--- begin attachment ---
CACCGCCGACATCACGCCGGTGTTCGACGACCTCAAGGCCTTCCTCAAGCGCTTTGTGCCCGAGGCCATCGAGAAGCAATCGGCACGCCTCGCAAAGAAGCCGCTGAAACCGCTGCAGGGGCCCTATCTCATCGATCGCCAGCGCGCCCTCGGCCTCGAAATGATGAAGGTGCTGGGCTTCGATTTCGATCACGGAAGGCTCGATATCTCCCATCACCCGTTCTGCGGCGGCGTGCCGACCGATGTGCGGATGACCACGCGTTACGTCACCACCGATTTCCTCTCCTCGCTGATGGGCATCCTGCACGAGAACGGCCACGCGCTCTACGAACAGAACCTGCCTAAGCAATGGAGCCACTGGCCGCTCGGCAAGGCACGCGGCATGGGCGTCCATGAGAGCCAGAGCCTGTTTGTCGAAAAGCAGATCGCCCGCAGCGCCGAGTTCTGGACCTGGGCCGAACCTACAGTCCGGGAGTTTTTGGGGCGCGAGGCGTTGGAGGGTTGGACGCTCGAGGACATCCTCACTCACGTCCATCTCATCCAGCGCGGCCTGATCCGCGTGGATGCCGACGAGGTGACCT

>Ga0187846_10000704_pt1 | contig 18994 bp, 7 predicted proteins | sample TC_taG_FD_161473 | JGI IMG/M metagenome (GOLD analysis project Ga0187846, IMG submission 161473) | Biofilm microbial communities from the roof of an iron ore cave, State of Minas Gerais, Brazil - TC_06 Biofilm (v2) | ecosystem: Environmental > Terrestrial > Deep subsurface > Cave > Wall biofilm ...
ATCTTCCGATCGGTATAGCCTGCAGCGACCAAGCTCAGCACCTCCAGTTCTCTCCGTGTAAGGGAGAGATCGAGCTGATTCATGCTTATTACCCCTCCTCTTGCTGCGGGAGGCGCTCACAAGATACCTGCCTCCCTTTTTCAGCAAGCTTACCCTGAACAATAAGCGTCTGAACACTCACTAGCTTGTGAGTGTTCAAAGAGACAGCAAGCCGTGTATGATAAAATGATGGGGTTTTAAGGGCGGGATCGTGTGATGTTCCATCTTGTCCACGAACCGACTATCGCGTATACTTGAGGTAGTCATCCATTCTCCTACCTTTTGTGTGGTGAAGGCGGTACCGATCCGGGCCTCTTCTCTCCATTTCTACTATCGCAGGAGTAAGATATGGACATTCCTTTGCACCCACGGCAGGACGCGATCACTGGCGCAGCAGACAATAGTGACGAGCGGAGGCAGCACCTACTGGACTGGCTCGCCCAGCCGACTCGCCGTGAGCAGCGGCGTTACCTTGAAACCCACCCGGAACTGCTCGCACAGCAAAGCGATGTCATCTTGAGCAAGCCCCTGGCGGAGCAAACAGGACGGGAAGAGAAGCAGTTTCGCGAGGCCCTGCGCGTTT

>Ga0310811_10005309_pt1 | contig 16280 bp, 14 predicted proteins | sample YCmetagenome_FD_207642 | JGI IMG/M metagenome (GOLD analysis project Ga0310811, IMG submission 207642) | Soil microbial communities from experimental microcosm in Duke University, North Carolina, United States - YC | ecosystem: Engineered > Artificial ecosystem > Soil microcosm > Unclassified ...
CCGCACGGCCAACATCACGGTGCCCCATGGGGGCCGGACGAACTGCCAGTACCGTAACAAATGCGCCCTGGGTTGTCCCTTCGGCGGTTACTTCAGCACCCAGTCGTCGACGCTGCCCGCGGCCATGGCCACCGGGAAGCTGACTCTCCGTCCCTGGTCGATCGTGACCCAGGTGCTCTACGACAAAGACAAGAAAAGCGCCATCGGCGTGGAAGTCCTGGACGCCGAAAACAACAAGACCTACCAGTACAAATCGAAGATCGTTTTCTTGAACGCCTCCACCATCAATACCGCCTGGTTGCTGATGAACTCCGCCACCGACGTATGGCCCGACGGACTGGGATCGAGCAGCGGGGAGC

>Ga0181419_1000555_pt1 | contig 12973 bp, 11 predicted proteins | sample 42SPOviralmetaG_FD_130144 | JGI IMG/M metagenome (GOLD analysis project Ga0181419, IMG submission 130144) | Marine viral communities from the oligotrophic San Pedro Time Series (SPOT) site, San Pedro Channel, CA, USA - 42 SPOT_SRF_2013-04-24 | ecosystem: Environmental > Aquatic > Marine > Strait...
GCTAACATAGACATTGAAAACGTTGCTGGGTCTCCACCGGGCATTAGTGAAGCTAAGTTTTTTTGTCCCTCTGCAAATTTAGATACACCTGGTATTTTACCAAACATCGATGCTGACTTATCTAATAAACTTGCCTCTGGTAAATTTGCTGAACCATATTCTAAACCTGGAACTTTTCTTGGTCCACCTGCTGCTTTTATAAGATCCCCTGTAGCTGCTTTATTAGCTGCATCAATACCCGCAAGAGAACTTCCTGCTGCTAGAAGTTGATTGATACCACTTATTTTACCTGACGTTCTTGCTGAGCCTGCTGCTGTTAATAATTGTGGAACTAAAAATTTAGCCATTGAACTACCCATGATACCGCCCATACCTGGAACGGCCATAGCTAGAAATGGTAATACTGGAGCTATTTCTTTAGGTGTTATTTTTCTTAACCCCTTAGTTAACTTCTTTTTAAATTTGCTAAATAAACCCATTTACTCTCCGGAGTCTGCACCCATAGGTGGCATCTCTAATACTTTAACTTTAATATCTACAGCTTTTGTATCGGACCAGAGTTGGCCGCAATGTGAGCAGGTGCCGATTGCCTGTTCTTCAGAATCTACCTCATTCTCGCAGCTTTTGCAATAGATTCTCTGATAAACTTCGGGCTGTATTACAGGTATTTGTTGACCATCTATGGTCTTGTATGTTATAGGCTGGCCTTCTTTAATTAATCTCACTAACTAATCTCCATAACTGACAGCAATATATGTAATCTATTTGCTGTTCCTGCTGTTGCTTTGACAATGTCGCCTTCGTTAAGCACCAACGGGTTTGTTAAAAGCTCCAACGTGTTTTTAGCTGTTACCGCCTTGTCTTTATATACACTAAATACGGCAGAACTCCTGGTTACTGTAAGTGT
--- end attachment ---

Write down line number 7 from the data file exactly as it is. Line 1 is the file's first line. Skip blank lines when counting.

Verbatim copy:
GCTAACATAGACATTGAAAACGTTGCTGGGTCTCCACCGGGCATTAGTGAAGCTAAGTTTTTTTGTCCCTCTGCAAATTTAGATACACCTGGTATTTTACCAAACATCGATGCTGACTTATCTAATAAACTTGCCTCTGGTAAATTTGCTGAACCATATTCTAAACCTGGAACTTTTCTTGGTCCACCTGCTGCTTTTATAAGATCCCCTGTAGCTGCTTTATTAGCTGCATCAATACCCGCAAGAGAACTTCCTGCTGCTAGAAGTTGATTGATACCACTTATTTTACCTGACGTTCTTGCTGAGCCTGCTGCTGTTAATAATTGTGGAACTAAAAATTTAGCCATTGAACTACCCATGATACCGCCCATACCTGGAACGGCCATAGCTAGAAATGGTAATACTGGAGCTATTTCTTTAGGTGTTATTTTTCTTAACCCCTTAGTTAACTTCTTTTTAAATTTGCTAAATAAACCCATTTACTCTCCGGAGTCTGCACCCATAGGTGGCATCTCTAATACTTTAACTTTAATATCTACAGCTTTTGTATCGGACCAGAGTTGGCCGCAATGTGAGCAGGTGCCGATTGCCTGTTCTTCAGAATCTACCTCATTCTCGCAGCTTTTGCAATAGATTCTCTGATAAACTTCGGGCTGTATTACAGGTATTTGTTGACCATCTATGGTCTTGTATGTTATAGGCTGGCCTTCTTTAATTAATCTCACTAACTAATCTCCATAACTGACAGCAATATATGTAATCTATTTGCTGTTCCTGCTGTTGCTTTGACAATGTCGCCTTCGTTAAGCACCAACGGGTTTGTTAAAAGCTCCAACGTGTTTTTAGCTGTTACCGCCTTGTCTTTATATACACTAAATACGGCAGAACTCCTGGTTACTGTAAGTGT